calming/ASMR movies

Taking a page from Haley Nahman.

The other day former Manrepeller writer Haley Nahman, the editorial force behind the Maybe Baby newsletter, posted an instastory soliciting calming/ASMR movies a la Portrait of Lady on Fire or Marie Antoinette. It seems like there were quite a few responses, and the movie most recommended to her was Kogonoda’s Columbus. Calming isn’t the first word I’d use to describe these movies, but I can surmise what she’s after: something contemplative, visually serene, without much in the way of plot, and possibly slow. (That last bit is important as it speaks to general moviegoing public’s openness to longer-takes.)

I’m always encouraged by people seeking movies outside of their comfort zone and down to shill some choice flicks, especially if it means more eyeballs towards the cinema and less fixated on streamable fillers, so I quickly put together this list of what might fit bill. (You won’t find any Uncle Boonmee here… yet. This is best for those whetting their cinematic appetites, an artsy cinema starter pack if you will.) Pass it along, and subscribe for more future movie recs.

Somewhere (Sofia Coppola, 2010): Elle Fanning preparing a considerate breakfast of eggs Benedict at the Chateau Marmont and a demo version, then unknown, of a Strokes song are both klonopin straight to my veins.

Anything by Terrence Malick

Magic hour. Any time you see someone photographing sunlight through the trees in effort to capture poetic beauty, they’re aping Malick. Recent movies include the additional calming sight of beautiful people. **I actually find this distracting, but you may not.** Ben Affleck! Christian Bale! Natalie Portman! Javier Bardem! Pick your poison- I mean barbiturate.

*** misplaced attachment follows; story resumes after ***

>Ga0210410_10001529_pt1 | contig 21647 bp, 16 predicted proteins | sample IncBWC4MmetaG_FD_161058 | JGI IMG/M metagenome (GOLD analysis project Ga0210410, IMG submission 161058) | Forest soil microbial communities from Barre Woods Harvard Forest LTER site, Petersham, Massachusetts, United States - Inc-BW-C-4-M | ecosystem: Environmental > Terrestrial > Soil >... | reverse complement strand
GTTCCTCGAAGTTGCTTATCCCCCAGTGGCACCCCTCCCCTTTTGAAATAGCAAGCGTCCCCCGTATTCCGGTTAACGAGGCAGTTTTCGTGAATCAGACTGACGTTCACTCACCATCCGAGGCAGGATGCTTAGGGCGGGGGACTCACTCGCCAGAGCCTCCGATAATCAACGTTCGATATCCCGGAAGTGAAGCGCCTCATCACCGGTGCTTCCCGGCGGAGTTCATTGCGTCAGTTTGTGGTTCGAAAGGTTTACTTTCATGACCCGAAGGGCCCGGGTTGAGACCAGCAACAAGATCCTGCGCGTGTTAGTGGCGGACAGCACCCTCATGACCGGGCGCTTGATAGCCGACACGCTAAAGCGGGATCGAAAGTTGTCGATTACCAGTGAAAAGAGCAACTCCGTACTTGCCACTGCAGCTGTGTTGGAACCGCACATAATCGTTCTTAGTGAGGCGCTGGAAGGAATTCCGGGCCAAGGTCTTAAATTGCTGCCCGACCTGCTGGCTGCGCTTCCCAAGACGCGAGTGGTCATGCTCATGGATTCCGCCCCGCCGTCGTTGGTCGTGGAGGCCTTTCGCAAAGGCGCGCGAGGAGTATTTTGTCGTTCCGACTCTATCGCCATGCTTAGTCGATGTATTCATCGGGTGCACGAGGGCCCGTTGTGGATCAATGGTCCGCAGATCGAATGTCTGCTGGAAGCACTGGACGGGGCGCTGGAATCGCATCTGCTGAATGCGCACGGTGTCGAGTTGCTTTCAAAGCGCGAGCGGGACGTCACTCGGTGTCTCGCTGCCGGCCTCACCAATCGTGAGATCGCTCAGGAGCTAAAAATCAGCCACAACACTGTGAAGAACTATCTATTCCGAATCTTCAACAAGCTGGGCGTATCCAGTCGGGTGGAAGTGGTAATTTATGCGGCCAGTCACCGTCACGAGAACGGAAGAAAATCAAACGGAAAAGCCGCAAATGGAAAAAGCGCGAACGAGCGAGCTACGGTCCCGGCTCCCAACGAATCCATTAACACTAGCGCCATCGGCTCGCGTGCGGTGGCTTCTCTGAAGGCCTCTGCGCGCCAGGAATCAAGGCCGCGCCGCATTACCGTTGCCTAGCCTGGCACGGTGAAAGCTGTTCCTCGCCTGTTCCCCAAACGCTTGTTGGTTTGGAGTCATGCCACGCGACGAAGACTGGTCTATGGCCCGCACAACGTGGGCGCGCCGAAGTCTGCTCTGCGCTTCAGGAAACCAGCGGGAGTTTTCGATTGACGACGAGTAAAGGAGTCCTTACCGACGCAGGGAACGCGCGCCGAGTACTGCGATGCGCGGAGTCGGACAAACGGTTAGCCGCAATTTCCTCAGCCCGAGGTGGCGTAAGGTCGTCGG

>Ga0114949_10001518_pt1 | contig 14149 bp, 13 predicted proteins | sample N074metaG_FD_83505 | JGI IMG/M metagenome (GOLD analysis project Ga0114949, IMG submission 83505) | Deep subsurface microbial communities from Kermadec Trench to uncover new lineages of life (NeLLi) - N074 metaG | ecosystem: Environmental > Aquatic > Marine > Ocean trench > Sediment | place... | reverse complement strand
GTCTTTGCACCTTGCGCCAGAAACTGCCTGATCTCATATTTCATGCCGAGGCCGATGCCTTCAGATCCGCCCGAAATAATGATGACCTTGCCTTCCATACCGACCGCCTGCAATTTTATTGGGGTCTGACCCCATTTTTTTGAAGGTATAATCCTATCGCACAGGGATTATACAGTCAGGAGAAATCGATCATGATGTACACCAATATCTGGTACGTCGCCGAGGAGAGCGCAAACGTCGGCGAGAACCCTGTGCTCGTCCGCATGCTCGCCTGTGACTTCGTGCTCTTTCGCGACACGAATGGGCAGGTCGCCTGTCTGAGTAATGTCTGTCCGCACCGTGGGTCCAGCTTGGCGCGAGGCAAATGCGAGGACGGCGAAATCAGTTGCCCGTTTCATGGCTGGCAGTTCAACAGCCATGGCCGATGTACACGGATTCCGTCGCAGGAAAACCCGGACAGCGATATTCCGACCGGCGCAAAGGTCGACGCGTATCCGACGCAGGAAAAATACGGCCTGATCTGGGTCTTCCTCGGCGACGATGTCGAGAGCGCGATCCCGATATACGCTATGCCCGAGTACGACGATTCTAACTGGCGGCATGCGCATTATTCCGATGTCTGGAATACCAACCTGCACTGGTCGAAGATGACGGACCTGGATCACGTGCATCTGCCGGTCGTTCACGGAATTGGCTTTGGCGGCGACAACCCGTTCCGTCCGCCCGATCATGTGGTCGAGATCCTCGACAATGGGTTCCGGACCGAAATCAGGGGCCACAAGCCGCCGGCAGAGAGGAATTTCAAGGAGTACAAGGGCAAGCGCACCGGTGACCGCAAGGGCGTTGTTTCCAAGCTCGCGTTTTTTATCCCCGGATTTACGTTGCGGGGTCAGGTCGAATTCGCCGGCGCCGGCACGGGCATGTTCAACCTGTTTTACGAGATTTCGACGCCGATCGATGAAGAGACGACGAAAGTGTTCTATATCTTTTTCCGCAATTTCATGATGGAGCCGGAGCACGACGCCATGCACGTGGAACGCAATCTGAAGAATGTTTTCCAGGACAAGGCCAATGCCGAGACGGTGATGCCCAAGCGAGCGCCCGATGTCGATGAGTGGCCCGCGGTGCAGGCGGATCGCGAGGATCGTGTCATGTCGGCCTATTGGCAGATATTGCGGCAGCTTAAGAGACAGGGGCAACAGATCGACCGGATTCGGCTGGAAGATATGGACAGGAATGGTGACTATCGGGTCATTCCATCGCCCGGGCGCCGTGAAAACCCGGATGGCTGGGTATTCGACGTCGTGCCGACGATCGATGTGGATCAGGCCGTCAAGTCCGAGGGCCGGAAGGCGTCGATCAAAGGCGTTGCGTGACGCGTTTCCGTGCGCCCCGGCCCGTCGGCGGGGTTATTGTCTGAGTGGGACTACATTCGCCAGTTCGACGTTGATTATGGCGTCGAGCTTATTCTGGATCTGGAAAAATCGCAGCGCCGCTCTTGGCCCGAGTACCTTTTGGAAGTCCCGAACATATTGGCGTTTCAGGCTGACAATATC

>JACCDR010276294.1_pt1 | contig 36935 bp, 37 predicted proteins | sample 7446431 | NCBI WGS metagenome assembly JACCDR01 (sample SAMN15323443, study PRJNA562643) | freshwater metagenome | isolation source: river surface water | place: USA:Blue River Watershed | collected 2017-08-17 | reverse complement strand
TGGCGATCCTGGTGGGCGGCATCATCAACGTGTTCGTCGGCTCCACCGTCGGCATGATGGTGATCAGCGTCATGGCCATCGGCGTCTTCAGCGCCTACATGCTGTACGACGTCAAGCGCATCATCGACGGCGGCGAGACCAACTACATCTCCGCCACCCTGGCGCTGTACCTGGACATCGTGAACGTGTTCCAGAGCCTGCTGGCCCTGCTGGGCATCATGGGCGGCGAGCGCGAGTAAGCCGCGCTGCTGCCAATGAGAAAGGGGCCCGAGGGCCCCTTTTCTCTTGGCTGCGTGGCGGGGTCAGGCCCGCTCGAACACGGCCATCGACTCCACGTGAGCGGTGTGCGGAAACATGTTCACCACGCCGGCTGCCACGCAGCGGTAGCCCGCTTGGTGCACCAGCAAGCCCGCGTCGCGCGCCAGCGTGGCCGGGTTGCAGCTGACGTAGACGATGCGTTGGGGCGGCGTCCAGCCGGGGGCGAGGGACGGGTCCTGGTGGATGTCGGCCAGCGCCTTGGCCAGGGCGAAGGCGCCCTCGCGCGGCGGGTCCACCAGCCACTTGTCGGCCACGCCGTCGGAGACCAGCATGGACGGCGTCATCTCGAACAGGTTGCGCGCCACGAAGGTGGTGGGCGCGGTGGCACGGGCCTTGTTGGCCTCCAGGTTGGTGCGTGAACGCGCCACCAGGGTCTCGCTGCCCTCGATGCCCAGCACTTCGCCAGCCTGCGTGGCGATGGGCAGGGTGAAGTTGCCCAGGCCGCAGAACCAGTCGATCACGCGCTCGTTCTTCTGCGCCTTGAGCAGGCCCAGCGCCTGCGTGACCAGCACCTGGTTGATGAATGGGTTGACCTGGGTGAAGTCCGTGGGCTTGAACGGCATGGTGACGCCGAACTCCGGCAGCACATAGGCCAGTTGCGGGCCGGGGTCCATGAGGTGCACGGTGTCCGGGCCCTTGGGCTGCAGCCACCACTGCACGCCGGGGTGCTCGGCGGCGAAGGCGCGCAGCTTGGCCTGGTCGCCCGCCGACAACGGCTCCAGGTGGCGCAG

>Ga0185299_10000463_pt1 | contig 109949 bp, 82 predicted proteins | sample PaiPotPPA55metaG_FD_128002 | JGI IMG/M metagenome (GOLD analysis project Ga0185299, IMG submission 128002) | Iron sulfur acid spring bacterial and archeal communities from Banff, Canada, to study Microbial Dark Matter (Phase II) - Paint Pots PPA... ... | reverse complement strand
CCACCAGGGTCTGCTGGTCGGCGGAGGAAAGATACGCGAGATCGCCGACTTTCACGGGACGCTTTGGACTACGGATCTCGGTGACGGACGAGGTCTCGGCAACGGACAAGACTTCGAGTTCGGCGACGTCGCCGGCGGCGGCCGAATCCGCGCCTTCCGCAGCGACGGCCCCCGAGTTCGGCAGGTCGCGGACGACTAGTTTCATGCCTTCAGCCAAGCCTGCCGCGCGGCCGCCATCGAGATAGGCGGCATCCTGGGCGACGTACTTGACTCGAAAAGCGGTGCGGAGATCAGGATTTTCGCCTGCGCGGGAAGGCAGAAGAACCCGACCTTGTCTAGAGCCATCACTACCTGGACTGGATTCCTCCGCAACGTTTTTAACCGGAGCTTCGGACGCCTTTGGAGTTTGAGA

Museum Hours by Jem Cohen. Try this if you liked Columbus.

A Ghost Story (David Lowery, 2017)
Rooney Mara grieve-eating an entire pie may or may not be the food ASMR you want. The rest of the movie, a meditation on grief, however, is palatably soothing for everyone.

Paterson (Jarmusch, 2018): Paterson writes a few poems, walks his dog, gets a beer in Paterson, NJ every. single. day. Also Paterson is ADAM DRIVER. I wrote more about this movie, which has a pace I’d categorize as a determined saunter, rendering it a cinematic lullabye. (It is my first choice movie to fall asleep to.)  

Kelly Reichert movies

For beginners: First Cow (2020). An American myth in Oregon Territory. In the lush forageable forest: the rustle of leaves, the soft thud of falling berries, the delicate sizzle of hot oil in a most well-loved skillet of darkest cast-iron — you will not secure this vision of rustic Americana no matter how much raw-edged furniture and enamelware you buy.

For experts: Meek’s Cutoff (2010). Pre-Batsheva prairie dresses on the Oregon Trail.

Chantal Akerman movies

For the uninitiated: Letters from Home. A landscape documentary of 70s New York in 35mm. Scenes of Tribeca, 10th ave, neon storefronts, the subway at Time Square pass by while the director reads letters from her maman back in France. A distinct feeling of homesickness emerges.

For the adventurous: Jeanne Dielman (1975). A few days in the life of a single mother going about her domestic chores and then some. Mesmerizing in its mundanity (you literally just watch her make schnitzel at one point), then mind-blowing in its radical feminist vision.

And for me personally

Anything from the French New Wave (1960s) puts me at ease, not just because of high levels of cinematic innovation on display. I love the hyper-specific click-clacking of heels, unplated baguettes in bare-boned kitchens, and the sight of no hosiery in the dead of winter — those women have my greatest respect and admiration.